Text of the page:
Turning An Idea Into A Core

Suppose you are a tenured Faculty member interested in helping the Faculty increase the number of Core courses by offering a course in your area of expertise.

And suppose, as Gruff Professor of Goats and Goat Technology, your area of expertise is the world of goats and the men and women that herd them.

Your idea would join a number of others attempting to fill out the new Quantitative Reasoning Core Requirement and other areas which had become anemic in recent years. You would become part of a process of course creation now in full swing in restaurants and committee rooms across campus.

In the roughly year-long process of getting your goats with dialogue, review and revision, you might get angry as your academic methods face their most rigorous review since the beginning of your teaching career.

You will almost certainly get lunch at the Faculty Club, perhaps several lunches if you get angry enough.


However, at the end of the process, you will also get a place in the Course catalog, for Historical Studies A-98: "Goat Herding in World History"--to be known affectionately to your future students as "Goats."

Step 1: The Idea

Like your own idea for "Goats," most new Core courses are a reflection of their instructor's academic interests, although in some cases these interests become Core course ideas through the suggestion of Core subcommittee members.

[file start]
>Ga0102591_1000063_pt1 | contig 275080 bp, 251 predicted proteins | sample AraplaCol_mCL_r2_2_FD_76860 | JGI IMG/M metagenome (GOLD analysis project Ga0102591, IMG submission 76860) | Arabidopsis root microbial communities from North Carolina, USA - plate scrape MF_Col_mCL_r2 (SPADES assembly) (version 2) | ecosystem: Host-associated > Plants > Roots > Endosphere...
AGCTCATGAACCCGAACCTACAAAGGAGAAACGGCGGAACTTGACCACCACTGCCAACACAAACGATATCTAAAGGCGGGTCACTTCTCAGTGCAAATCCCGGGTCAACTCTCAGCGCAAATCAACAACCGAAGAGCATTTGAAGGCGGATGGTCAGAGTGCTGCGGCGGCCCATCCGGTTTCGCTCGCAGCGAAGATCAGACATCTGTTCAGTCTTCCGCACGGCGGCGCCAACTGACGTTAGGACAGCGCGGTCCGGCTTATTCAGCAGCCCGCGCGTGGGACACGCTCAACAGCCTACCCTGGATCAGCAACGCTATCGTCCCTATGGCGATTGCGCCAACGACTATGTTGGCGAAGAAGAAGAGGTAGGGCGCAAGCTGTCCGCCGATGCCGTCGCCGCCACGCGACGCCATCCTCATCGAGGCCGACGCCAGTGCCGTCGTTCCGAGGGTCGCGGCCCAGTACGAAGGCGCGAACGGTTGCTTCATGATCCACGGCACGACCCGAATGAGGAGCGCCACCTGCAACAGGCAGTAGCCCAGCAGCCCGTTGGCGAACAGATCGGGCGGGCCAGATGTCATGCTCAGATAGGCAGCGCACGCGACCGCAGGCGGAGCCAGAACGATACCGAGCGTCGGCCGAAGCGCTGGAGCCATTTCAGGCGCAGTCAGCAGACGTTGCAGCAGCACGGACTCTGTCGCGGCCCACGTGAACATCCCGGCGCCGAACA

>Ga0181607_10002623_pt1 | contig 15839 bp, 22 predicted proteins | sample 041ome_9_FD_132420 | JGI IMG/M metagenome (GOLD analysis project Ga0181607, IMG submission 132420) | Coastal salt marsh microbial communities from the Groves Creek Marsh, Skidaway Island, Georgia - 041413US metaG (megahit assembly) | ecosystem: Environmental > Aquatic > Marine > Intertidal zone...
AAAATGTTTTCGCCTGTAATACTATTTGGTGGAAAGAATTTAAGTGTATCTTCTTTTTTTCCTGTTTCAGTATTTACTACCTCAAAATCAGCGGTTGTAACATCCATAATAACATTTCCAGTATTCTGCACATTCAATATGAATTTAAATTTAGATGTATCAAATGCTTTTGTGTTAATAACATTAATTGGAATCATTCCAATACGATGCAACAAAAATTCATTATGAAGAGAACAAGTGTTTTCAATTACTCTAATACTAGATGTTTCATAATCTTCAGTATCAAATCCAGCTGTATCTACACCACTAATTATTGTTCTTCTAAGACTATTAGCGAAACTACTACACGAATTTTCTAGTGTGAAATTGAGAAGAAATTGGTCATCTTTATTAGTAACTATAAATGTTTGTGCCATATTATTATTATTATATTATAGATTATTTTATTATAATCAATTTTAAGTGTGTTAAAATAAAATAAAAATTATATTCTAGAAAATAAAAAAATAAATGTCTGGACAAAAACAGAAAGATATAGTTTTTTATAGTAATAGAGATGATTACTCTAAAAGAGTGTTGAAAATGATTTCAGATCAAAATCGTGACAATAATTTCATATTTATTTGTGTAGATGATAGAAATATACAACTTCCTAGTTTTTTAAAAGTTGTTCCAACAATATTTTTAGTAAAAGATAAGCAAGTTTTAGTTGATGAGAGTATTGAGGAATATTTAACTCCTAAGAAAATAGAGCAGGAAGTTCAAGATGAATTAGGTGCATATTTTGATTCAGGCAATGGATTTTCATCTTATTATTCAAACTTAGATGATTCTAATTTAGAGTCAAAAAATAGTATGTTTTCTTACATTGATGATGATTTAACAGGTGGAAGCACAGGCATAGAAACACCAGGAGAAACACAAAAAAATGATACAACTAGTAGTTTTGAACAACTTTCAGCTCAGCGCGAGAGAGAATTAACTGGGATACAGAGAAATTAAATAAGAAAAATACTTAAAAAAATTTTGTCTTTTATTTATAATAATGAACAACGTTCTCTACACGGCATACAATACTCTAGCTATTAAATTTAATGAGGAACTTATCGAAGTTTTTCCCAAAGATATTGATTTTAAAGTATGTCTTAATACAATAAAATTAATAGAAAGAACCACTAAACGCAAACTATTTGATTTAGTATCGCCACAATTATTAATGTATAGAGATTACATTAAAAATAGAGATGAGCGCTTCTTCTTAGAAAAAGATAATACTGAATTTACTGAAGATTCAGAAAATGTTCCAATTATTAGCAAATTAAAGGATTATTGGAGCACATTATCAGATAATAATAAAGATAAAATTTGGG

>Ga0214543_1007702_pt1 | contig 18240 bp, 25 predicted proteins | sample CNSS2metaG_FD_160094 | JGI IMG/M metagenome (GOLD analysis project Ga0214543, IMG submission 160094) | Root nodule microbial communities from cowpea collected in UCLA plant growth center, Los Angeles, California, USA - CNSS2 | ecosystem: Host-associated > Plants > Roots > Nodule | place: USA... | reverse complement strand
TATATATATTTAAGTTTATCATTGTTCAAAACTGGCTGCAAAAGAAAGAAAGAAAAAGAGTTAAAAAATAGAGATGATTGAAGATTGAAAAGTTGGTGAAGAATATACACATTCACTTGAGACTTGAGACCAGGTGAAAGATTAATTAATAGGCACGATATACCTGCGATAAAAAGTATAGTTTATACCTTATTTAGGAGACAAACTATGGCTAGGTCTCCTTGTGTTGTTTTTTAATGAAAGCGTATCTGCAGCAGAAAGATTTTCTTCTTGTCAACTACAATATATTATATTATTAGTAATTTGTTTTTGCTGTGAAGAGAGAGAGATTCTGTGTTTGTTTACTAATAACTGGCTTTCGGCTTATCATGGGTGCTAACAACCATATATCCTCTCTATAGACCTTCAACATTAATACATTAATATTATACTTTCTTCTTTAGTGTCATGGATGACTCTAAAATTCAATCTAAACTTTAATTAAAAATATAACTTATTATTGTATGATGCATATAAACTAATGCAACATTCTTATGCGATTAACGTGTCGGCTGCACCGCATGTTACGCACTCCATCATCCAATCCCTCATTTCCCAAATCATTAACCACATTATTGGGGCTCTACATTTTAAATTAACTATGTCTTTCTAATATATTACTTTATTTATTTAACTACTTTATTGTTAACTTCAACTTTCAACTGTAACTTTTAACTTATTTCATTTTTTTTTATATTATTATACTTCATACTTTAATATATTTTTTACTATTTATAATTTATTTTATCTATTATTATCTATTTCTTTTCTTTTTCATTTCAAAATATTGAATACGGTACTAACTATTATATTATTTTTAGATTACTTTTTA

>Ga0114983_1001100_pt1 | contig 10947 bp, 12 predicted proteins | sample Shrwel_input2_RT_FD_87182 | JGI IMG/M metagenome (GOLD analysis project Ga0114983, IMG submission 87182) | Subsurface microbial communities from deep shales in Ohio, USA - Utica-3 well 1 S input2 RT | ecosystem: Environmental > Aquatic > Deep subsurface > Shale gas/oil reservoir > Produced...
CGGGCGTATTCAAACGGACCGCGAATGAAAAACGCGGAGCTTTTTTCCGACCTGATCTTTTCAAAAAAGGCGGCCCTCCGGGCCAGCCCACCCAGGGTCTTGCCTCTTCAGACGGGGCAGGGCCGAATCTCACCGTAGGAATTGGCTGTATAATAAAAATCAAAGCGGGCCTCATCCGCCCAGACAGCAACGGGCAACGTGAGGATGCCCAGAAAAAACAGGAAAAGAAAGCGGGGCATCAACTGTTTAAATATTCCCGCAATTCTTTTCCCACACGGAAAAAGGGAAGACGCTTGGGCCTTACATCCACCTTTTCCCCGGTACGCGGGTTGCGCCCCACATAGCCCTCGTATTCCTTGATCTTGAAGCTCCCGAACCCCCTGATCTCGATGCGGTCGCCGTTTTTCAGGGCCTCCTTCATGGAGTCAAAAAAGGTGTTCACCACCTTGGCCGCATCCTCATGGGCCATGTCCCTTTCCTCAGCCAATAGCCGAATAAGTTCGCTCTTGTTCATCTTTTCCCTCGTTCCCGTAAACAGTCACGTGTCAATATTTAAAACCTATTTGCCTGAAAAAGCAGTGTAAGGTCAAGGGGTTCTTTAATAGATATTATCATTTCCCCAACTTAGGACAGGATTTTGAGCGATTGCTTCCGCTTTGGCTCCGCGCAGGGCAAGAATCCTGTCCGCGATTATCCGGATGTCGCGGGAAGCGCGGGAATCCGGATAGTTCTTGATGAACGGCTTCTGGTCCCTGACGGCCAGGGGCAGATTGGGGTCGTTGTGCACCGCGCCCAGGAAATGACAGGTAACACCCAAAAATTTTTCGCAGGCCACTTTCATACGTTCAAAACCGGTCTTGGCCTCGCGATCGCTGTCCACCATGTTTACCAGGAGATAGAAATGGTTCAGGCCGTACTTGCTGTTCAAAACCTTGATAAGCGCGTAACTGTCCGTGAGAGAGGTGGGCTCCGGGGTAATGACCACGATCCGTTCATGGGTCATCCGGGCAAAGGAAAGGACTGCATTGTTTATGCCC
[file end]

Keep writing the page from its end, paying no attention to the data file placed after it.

Professor of Psychology Patrick Cavanagh, whose Science B-44: "Vision and Brain," entered the Core in 1992, says that he and a co-instructor were approached with the idea by the Core office.

"The Core office came to us and said 'What's the most fun thing you can ever imagine doing?' and we just laid it out for them," Cavanagh says.

Subcommittee members recruit Core instructors from their own departments, and new tenured Faculty members are frequently given the option of teaching in the Core even before they are given office space.

"Eighty to 85 percent of the ideas that materialize materialize out of the imagination of instructors," says Director of the Core Program Susan W. Lewis. "Sometimes this thinking is provoked by a conversation with the chair of a subcommittee--frequently they get together for lunch."

Lunch at the Faculty Club is an almost indispensable step in the process--Dean of the Faculty of Arts and Sciences (FAS) Jeremy R. Knowles says that Historical Studies Subcommittee Chair Jorge I. Dominguez has eaten more Faculty Club-prepared wild mushrooms than anyone else he knows.

Dominguez, who is also Dillon professor of international affairs, says these lunches begin with a general conversation about the professor's research interests--in your case, the world of goats and the men and women that herd them.

He says the conversation then turns to an attempt to wed the Faculty member's research with the stipulations of Historical Studies.

"If you can identify a research topic that fits well within Historical Studies, that's the equivalent of 'bingo'" Dominguez says. "We try to fit their research within the guidelines [of the Core]. That's the task of lunch."

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